Toronto  

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Train wreck at Montparnasse (October 22, 1895) by Studio Lévy and Sons.
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Train wreck at Montparnasse (October 22, 1895) by Studio Lévy and Sons.
  1. The provincial capital of Ontario, Canada.

Synonyms

Literature

The Greater Toronto Area is the centre of English Canadian literature and many of Canada's best known writers, such as Margaret Atwood and Michael Ondaatje, write and set their books in Toronto. Other prominent Toronto-based writers include Rohinton Mistry, Morley Callaghan, Michael Ignatieff, George Elliott Clarke and the late George Faludy and Jane Jacobs. Canada's English language publishing industry is mostly based in Toronto. It is home to major companies, such as McClelland and Stewart and smaller firms like House of Anansi Press, Key Porter Books and Coach House Books. The Toronto Book Awards honor authors of books of literary or artistic merit that are evocative of Toronto. Pen Canada, based in Toronto, was formed in 1926 to defend freedom of expression and is one of 141 centres of International PEN. North America's largest literary festival, the annual International Festival of Authors takes place each fall in Toronto. See a partial list of books set in Toronto.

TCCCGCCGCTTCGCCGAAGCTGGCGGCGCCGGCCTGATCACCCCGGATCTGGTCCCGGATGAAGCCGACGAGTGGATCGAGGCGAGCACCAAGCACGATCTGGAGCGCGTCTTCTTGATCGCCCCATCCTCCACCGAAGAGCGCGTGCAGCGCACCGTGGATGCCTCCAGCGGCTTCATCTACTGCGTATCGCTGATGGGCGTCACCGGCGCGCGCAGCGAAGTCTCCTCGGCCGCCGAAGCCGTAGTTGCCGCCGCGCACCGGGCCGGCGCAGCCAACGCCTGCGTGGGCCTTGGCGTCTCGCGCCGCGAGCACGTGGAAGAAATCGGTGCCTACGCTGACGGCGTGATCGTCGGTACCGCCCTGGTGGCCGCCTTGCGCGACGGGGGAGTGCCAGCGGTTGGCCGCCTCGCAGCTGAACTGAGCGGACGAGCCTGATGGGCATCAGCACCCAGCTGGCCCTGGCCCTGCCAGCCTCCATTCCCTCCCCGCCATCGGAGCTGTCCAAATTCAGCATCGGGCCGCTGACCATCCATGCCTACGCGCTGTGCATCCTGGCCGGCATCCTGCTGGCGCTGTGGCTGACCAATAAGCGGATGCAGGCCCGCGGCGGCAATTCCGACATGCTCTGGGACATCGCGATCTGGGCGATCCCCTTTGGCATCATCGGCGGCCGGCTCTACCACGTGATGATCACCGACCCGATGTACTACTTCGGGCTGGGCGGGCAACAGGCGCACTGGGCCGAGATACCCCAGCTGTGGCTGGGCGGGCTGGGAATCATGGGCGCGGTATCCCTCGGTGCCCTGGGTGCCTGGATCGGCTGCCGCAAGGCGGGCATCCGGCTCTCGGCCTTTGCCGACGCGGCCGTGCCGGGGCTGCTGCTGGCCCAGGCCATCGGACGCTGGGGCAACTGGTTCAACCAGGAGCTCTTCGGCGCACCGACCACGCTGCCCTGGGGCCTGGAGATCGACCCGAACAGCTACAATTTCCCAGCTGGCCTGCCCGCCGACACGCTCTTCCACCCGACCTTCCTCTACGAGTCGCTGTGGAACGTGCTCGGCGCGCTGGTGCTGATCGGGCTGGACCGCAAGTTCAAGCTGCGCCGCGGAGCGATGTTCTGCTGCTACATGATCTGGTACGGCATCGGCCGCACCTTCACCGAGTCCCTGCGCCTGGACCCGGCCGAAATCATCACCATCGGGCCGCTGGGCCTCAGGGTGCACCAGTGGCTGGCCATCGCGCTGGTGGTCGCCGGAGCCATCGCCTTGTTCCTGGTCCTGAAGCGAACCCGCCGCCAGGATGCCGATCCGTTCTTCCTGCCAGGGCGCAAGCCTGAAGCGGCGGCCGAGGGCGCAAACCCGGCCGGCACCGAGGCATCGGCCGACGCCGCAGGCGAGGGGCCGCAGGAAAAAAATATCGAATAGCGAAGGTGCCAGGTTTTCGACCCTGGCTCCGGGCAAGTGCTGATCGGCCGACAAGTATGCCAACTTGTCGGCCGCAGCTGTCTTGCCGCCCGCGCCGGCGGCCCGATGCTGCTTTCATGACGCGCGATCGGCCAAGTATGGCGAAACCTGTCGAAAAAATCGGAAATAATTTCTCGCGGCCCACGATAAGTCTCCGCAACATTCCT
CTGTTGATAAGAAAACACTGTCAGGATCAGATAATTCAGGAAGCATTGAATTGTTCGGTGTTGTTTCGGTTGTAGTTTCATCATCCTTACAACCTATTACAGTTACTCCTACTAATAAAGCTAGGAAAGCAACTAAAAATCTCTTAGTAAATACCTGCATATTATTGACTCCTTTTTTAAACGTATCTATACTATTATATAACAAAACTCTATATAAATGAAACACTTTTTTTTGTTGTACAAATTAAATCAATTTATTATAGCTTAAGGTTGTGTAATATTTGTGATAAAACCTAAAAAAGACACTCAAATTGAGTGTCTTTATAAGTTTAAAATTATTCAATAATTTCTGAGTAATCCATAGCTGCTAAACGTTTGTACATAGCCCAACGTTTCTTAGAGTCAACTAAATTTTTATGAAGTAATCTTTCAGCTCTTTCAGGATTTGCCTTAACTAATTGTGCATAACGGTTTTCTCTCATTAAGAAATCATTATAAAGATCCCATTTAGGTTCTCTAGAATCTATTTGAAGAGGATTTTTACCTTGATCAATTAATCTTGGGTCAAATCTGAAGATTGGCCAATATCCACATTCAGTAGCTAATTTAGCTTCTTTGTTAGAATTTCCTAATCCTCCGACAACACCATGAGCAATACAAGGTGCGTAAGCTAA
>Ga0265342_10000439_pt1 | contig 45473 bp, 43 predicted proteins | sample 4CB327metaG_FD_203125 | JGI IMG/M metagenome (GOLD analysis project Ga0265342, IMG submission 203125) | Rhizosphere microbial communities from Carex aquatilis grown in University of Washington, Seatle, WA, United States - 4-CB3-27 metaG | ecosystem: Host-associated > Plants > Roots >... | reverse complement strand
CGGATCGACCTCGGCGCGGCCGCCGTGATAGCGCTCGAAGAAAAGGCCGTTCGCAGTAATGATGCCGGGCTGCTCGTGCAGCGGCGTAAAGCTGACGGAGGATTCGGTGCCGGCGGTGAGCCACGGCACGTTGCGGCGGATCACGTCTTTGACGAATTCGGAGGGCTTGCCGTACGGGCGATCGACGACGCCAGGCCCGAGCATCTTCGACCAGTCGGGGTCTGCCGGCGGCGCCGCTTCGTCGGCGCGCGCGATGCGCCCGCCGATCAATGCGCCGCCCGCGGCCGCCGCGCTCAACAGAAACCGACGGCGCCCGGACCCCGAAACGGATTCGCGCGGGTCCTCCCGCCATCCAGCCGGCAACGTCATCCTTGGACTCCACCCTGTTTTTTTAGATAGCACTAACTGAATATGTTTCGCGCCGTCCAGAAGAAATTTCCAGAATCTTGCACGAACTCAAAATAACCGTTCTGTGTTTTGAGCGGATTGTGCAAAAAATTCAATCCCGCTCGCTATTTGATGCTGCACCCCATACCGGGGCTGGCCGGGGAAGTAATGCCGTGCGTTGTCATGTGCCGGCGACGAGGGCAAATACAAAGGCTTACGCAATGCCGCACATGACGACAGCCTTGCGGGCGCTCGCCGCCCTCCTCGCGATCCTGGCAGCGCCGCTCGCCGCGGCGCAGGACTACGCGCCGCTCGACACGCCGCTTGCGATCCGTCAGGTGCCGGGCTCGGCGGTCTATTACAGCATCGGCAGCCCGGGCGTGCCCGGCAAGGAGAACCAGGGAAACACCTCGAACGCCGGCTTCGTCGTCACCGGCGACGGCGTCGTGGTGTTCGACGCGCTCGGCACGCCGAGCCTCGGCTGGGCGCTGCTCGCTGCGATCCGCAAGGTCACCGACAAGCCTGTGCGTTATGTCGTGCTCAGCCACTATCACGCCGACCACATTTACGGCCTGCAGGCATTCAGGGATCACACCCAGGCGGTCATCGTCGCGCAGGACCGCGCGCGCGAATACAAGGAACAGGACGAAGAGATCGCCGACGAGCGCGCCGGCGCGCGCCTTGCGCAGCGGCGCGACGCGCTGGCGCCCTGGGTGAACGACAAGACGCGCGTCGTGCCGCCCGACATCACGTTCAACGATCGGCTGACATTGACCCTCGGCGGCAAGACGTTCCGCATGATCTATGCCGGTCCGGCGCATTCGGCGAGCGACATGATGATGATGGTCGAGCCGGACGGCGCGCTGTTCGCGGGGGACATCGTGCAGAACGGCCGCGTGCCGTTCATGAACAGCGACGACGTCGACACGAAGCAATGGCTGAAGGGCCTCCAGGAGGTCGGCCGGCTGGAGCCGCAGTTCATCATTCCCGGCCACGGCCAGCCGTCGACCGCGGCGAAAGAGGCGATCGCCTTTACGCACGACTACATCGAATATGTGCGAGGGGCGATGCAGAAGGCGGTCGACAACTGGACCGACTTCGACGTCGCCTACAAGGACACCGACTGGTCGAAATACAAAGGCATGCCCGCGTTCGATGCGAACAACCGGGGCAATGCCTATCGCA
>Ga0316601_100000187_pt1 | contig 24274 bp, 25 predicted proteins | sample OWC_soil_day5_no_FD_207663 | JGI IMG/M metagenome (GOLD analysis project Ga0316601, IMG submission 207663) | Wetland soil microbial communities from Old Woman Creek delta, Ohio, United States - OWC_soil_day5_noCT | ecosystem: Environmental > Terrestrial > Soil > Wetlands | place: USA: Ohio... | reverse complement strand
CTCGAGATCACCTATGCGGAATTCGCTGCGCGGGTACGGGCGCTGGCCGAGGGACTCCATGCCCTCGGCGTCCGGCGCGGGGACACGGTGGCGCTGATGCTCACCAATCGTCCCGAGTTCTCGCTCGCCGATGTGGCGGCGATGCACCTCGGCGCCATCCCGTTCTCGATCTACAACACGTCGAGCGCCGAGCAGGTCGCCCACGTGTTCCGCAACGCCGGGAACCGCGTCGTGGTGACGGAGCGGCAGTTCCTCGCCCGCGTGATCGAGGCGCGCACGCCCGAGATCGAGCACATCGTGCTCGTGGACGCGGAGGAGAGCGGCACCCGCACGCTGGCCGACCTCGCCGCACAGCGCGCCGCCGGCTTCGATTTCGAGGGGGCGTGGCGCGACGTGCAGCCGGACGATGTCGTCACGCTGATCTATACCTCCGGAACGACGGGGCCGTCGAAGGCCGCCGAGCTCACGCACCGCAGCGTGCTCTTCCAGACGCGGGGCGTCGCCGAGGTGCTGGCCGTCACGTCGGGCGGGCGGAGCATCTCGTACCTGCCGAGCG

Both of Canada's English language national newspapers (the National Post and the Globe and Mail) are based in Toronto, as is Canada's largest-circulating daily newspaper (The Toronto Star) and many other major magazines and periodicals. The city is thus home to a large number of Canada's journalists. As a nexus of multilingual activity, Toronto has 79 ethnic periodicals.




Unless indicated otherwise, the text in this article is either based on Wikipedia article "Toronto" or another language Wikipedia page thereof used under the terms of the GNU Free Documentation License; or on original research by Jahsonic and friends. See Art and Popular Culture's copyright notice.

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